Biden and Ryan differ sharply on government’s role in innovation

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During the vice-presidential debate on Thursday night, voters will be looking for answers about the economy. There’s an easy way to draw out the differences between Vice President Joe Biden and Congressman Paul Ryan: ask them to comment on their own statements on the government’s role in prosperity and innovation.

Congressman Ryan has made his case unequivocally: “Big-government economics breeds crony capitalism. It’s corrupt, anything but neutral, and a barrier to broad participation in prosperity.”

Now contrast that with what Vice President Biden has said: “Every single great idea that has marked the 21st century, the 20th century, and the 19th century has required government vision and government incentive.”

President Obama made a similar point when he infamously said, “If you’ve got a business, you didn’t build that.” These weren’t off-hand comments. They betray the true nature of progressive ideology — and they are as startling a display of hubris as they are of ignorance.

The challenge, in fact, is finding at least one great idea that could be attributed to government.

Consider some of the major inventions of the past two centuries: the telephone was invented by scientist Alexander Graham Bell; the internal combustion engine was invented by Catholic priest Eugenio Barsanti and hydraulics student Felice Matteucci; the light bulb was invented by self-employed entrepreneur Thomas Edison; the airplane was invented by self-employed entrepreneurs Orville and Wilbur Wright; the television was invented by privately backed scientist Philo Farnsworth. Private enterprise is responsible for these inventions, not government.

But as Biden’s and Obama’s comments reveal, progressives dismiss the importance of private enterprise. Their lip service to America’s entrepreneurial spirit aside, progressive politicians act as if it is up to government workers, under the direction of our betters, to initiate, direct, propel, and organize.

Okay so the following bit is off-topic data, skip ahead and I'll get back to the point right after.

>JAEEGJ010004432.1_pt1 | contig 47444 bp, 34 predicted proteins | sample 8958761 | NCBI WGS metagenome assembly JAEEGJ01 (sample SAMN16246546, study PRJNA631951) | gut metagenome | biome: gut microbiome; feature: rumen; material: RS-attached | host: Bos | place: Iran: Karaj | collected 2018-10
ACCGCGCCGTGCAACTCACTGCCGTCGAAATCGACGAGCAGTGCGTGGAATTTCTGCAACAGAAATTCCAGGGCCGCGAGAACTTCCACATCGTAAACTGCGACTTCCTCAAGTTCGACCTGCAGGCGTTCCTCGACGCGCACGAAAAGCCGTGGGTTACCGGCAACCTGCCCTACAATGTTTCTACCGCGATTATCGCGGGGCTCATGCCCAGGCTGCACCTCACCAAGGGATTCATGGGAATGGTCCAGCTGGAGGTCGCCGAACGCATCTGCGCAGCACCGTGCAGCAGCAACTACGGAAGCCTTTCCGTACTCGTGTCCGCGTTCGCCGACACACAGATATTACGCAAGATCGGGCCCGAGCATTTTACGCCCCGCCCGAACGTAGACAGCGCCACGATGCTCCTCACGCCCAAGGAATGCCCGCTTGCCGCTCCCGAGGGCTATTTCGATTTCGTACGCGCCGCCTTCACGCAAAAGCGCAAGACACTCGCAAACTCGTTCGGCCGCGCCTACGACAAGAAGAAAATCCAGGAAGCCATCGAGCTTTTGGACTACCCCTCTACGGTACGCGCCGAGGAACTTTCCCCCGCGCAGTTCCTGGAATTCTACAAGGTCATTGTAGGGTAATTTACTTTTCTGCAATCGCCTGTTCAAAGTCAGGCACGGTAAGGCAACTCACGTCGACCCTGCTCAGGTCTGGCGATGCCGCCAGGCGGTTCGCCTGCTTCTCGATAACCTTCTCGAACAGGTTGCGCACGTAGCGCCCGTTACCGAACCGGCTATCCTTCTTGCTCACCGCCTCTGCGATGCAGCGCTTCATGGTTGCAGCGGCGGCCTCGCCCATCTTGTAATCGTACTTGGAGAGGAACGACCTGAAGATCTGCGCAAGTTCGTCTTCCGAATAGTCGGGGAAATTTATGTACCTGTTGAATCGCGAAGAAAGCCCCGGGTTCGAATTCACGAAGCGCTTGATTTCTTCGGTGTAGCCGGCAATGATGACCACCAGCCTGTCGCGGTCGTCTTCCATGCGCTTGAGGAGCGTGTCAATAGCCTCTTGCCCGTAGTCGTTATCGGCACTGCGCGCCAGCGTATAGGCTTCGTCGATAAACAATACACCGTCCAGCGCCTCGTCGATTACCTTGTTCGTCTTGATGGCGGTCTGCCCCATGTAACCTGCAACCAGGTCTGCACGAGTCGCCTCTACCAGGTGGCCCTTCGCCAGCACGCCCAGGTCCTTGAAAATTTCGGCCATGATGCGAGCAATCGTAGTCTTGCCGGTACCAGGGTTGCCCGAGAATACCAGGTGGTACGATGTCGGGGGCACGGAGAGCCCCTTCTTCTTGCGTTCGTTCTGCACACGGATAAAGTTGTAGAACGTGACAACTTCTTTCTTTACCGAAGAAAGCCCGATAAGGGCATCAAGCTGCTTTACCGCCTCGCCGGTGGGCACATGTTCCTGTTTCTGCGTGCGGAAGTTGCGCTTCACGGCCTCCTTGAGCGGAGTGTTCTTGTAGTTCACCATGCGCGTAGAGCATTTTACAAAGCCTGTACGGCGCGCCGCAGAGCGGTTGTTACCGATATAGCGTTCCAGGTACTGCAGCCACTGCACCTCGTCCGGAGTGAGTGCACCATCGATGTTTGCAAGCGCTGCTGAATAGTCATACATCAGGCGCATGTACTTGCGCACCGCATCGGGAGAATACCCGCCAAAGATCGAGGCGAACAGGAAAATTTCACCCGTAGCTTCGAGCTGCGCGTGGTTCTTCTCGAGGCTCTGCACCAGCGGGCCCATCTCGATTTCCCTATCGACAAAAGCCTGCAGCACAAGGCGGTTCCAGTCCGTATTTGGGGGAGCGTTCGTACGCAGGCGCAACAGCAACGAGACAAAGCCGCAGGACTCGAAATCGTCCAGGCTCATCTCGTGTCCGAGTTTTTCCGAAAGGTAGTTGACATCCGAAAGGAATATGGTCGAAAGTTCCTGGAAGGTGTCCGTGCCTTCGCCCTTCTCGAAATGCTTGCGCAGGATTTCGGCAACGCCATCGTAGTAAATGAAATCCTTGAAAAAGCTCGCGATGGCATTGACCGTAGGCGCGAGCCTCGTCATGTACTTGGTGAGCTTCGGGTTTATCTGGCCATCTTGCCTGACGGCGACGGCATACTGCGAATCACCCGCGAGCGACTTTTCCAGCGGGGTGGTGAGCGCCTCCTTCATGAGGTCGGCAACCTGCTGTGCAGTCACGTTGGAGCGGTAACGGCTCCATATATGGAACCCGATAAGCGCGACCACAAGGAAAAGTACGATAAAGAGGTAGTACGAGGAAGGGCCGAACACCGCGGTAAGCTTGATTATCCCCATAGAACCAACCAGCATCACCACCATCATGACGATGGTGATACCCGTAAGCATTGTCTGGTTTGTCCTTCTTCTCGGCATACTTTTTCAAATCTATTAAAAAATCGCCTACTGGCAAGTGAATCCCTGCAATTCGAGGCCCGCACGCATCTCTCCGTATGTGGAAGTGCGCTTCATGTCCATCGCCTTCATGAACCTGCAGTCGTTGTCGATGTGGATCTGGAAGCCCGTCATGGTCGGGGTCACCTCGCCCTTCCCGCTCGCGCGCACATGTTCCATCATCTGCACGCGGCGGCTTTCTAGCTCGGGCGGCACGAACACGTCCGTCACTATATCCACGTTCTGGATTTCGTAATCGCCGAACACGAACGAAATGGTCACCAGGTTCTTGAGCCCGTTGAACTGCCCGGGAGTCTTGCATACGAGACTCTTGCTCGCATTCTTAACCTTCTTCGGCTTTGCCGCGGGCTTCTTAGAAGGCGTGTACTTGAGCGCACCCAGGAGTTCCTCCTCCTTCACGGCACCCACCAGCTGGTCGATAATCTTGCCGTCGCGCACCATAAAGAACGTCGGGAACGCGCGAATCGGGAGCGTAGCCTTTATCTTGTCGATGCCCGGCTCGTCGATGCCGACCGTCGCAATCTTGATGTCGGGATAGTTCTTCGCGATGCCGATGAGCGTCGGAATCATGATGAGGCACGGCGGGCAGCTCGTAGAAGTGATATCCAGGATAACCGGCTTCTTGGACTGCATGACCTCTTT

There is nothing stopping bureaucrats and politicians from contributing entrepreneurial talent. But in the past few centuries, such displays of entrepreneurship (when applied outside of warfare) have been the rare exception, not the rule. The problem is not the talents of the people but the incentives of the system. Those in government are neither rewarded for wise entrepreneurship nor punished for unwise entrepreneurship. In the private sector, profit provides the lure for entrepreneurs to produce things that are of greater benefit to society than the resources consumed in their production. Just as important, the threat of loss dissuades entrepreneurs from producing things that provide less benefit than the resources required to produce them. Where profit and loss rule, we have the iPhone instead of the Iridium phone (a $3,000 precursor that could only be used outdoors and was the size of a brick). Where profit and loss do not rule, we have the Postal Service instead of FedEx. Compare advances in customer service at Wal-Mart (self-checkout, greeters at the door, wide aisles, pharmacy, eye care, and food services) to advances in customer service at the DMV.

When government is involved in invention, the absence of profit and loss almost always results in inventions that make society worse by wasting resources. The government invested billions of dollars to force General Motors to produce the Chevy Volt. Meanwhile, sales figures show that customers would much rather have the Chevy Cruze — a gasoline-powered equivalent. To produce one Volt requires $60,000 of society’s resources. One Cruze requires $15,000 of resources. The Volt saves some resources over its life because it is coal-powered rather than gasoline-powered (the electricity that powers it typically comes from burning coal). But the resources it saves do not come close to making up for all the additional resources it takes to produce.

Government’s entrepreneurial vision is blind to the demands of the people because government’s incentives are isolated from real economic conditions. That is the difference between motivation by profit and loss, and motivation by government command. Biden and Obama believe only government is capable of satisfying the needs of society. In reality, the most useful inventions come from the private sector, where the people judge the value of an entrepreneur’s innovation by whether it benefits them.

What government views as its greatest contribution to society, replacing the greed of profit and loss with beneficent mandates, is actually society’s greatest hindrance. Let’s hear Vice President Biden try to defend that position during the debate.

Kelsey Rupp has worked for the Washington Examiner and Red Alert Politics. She is a junior at the University of North Carolina at Chapel Hill, where she is editor in chief of the conservative journal Carolina Review.

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